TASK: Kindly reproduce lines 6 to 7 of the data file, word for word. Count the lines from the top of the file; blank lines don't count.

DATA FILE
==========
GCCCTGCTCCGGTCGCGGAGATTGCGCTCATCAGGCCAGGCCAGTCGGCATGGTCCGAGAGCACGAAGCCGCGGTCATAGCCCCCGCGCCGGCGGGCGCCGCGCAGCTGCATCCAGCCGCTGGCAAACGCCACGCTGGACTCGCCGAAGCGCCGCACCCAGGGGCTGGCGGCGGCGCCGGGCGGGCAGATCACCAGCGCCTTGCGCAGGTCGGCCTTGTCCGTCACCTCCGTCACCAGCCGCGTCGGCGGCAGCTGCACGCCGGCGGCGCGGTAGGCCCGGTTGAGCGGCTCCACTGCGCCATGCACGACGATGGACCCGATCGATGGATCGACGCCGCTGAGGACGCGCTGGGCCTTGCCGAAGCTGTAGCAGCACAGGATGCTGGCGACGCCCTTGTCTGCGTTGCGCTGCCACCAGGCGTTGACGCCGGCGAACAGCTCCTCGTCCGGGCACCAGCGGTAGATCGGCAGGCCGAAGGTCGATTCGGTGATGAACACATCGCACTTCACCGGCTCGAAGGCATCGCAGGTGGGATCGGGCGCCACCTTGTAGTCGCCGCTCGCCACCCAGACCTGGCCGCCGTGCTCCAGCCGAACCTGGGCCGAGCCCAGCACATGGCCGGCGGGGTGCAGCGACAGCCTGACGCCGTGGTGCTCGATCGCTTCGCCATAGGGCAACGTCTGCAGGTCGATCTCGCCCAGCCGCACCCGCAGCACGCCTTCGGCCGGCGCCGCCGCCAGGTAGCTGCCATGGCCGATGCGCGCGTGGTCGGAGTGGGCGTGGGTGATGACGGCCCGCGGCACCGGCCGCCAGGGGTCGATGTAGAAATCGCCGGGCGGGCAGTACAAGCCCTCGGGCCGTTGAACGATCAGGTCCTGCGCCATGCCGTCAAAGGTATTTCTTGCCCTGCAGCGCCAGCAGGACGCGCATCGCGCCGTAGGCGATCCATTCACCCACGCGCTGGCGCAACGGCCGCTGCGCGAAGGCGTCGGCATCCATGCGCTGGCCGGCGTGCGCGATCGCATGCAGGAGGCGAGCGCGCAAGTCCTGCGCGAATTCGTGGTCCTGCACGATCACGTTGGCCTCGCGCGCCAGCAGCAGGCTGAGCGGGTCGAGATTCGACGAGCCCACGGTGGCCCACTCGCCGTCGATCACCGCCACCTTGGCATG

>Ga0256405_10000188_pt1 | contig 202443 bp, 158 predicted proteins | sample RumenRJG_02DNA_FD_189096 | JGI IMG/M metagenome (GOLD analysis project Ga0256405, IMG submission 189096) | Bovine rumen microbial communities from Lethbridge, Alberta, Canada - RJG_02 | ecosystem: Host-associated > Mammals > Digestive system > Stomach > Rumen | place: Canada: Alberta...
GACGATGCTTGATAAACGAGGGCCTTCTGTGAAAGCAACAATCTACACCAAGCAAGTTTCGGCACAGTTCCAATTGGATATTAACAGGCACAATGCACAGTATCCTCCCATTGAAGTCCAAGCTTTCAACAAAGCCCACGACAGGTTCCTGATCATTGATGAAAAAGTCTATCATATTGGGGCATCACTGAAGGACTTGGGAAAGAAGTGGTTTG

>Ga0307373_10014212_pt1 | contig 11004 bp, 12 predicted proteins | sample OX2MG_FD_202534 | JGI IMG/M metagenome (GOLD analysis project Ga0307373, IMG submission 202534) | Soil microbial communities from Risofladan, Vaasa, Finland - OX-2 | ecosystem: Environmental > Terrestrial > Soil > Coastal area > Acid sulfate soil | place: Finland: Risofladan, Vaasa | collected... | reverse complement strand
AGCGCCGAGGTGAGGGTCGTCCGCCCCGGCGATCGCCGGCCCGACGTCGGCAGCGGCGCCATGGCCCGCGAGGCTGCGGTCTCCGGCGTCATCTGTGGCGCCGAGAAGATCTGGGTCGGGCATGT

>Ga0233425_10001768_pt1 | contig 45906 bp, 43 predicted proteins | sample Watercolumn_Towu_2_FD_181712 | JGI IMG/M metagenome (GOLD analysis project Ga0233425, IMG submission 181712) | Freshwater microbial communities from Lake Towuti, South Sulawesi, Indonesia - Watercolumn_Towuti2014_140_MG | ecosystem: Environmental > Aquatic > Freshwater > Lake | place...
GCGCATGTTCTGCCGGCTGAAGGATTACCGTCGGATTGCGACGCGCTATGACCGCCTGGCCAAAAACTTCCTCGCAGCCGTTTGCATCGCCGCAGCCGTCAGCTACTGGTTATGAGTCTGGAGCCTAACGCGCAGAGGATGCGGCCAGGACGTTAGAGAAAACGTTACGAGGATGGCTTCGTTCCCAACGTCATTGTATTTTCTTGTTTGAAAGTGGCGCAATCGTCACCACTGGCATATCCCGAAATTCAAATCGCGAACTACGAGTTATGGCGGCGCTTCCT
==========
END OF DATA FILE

>Ga0233425_10001768_pt1 | contig 45906 bp, 43 predicted proteins | sample Watercolumn_Towu_2_FD_181712 | JGI IMG/M metagenome (GOLD analysis project Ga0233425, IMG submission 181712) | Freshwater microbial communities from Lake Towuti, South Sulawesi, Indonesia - Watercolumn_Towuti2014_140_MG | ecosystem: Environmental > Aquatic > Freshwater > Lake | place...
GCGCATGTTCTGCCGGCTGAAGGATTACCGTCGGATTGCGACGCGCTATGACCGCCTGGCCAAAAACTTCCTCGCAGCCGTTTGCATCGCCGCAGCCGTCAGCTACTGGTTATGAGTCTGGAGCCTAACGCGCAGAGGATGCGGCCAGGACGTTAGAGAAAACGTTACGAGGATGGCTTCGTTCCCAACGTCATTGTATTTTCTTGTTTGAAAGTGGCGCAATCGTCACCACTGGCATATCCCGAAATTCAAATCGCGAACTACGAGTTATGGCGGCGCTTCCT